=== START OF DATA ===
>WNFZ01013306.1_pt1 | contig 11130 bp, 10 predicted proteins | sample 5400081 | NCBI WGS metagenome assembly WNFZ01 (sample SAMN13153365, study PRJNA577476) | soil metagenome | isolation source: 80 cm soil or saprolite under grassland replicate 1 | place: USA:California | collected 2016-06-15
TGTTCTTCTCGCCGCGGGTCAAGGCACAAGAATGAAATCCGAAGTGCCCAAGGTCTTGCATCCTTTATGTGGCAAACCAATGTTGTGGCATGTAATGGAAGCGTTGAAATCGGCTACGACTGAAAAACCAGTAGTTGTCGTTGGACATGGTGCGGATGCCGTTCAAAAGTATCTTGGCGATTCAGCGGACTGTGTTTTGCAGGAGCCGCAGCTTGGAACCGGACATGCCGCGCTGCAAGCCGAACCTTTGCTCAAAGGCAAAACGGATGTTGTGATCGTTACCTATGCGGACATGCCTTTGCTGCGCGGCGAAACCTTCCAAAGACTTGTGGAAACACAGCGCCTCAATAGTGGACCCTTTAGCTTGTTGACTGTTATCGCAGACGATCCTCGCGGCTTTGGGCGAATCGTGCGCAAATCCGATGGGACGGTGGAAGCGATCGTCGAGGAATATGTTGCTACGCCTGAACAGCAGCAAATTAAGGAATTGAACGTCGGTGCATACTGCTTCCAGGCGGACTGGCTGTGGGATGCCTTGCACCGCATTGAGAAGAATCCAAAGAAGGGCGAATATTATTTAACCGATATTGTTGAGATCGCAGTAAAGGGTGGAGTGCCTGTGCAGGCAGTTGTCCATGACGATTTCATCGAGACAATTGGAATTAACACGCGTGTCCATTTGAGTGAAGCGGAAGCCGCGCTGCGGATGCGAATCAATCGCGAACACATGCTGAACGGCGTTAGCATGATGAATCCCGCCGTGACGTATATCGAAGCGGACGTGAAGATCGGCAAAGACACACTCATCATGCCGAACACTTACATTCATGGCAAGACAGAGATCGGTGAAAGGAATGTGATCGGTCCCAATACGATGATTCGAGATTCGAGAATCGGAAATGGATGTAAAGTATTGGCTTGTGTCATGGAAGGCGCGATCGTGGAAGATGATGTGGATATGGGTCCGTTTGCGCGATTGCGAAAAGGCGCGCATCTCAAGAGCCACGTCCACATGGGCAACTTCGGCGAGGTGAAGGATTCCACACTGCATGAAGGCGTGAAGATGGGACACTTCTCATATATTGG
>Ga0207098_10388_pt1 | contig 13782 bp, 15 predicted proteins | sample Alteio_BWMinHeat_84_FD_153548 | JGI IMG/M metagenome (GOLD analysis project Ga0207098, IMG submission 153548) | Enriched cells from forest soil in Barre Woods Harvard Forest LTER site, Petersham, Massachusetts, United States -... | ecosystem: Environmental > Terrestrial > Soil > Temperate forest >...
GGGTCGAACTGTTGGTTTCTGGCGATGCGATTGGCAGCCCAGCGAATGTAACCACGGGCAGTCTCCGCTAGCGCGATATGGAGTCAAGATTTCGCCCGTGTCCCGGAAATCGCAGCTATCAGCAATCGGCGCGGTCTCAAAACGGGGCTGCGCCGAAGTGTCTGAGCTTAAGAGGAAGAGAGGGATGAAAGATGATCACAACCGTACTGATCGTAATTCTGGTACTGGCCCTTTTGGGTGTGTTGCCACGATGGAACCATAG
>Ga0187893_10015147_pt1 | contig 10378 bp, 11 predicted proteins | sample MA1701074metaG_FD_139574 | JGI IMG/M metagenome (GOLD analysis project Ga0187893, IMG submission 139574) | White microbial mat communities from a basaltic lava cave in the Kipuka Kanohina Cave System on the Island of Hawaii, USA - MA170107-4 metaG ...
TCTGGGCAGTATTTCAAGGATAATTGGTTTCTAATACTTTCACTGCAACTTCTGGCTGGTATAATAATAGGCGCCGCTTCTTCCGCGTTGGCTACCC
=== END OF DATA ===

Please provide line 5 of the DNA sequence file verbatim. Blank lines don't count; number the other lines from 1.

>Ga0187893_10015147_pt1 | contig 10378 bp, 11 predicted proteins | sample MA1701074metaG_FD_139574 | JGI IMG/M metagenome (GOLD analysis project Ga0187893, IMG submission 139574) | White microbial mat communities from a basaltic lava cave in the Kipuka Kanohina Cave System on the Island of Hawaii, USA - MA170107-4 metaG ...